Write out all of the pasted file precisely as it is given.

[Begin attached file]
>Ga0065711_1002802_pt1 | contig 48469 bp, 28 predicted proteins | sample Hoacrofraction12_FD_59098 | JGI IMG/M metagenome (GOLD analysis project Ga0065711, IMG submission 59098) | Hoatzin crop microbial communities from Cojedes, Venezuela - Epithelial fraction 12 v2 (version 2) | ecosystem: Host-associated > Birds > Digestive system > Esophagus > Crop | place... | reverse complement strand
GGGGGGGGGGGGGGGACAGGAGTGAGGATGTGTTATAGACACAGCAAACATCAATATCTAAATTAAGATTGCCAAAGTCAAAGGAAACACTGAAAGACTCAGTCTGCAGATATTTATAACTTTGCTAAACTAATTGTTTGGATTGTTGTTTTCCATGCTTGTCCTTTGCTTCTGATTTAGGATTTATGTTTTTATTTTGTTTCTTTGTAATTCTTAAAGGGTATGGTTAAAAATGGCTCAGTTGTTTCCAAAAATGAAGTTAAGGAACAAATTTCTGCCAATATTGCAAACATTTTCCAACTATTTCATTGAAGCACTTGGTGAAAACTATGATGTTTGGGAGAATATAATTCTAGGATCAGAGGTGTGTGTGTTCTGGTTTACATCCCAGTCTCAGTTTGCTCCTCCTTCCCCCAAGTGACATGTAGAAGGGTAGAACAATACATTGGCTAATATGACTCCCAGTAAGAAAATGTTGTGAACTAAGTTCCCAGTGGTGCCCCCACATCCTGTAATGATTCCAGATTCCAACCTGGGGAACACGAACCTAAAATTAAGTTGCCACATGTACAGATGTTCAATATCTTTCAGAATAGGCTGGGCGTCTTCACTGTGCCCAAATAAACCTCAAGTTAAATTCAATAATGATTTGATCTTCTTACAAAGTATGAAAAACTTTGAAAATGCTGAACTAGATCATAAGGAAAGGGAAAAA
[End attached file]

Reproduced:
>Ga0065711_1002802_pt1 | contig 48469 bp, 28 predicted proteins | sample Hoacrofraction12_FD_59098 | JGI IMG/M metagenome (GOLD analysis project Ga0065711, IMG submission 59098) | Hoatzin crop microbial communities from Cojedes, Venezuela - Epithelial fraction 12 v2 (version 2) | ecosystem: Host-associated > Birds > Digestive system > Esophagus > Crop | place... | reverse complement strand
GGGGGGGGGGGGGGGACAGGAGTGAGGATGTGTTATAGACACAGCAAACATCAATATCTAAATTAAGATTGCCAAAGTCAAAGGAAACACTGAAAGACTCAGTCTGCAGATATTTATAACTTTGCTAAACTAATTGTTTGGATTGTTGTTTTCCATGCTTGTCCTTTGCTTCTGATTTAGGATTTATGTTTTTATTTTGTTTCTTTGTAATTCTTAAAGGGTATGGTTAAAAATGGCTCAGTTGTTTCCAAAAATGAAGTTAAGGAACAAATTTCTGCCAATATTGCAAACATTTTCCAACTATTTCATTGAAGCACTTGGTGAAAACTATGATGTTTGGGAGAATATAATTCTAGGATCAGAGGTGTGTGTGTTCTGGTTTACATCCCAGTCTCAGTTTGCTCCTCCTTCCCCCAAGTGACATGTAGAAGGGTAGAACAATACATTGGCTAATATGACTCCCAGTAAGAAAATGTTGTGAACTAAGTTCCCAGTGGTGCCCCCACATCCTGTAATGATTCCAGATTCCAACCTGGGGAACACGAACCTAAAATTAAGTTGCCACATGTACAGATGTTCAATATCTTTCAGAATAGGCTGGGCGTCTTCACTGTGCCCAAATAAACCTCAAGTTAAATTCAATAATGATTTGATCTTCTTACAAAGTATGAAAAACTTTGAAAATGCTGAACTAGATCATAAGGAAAGGGAAAAA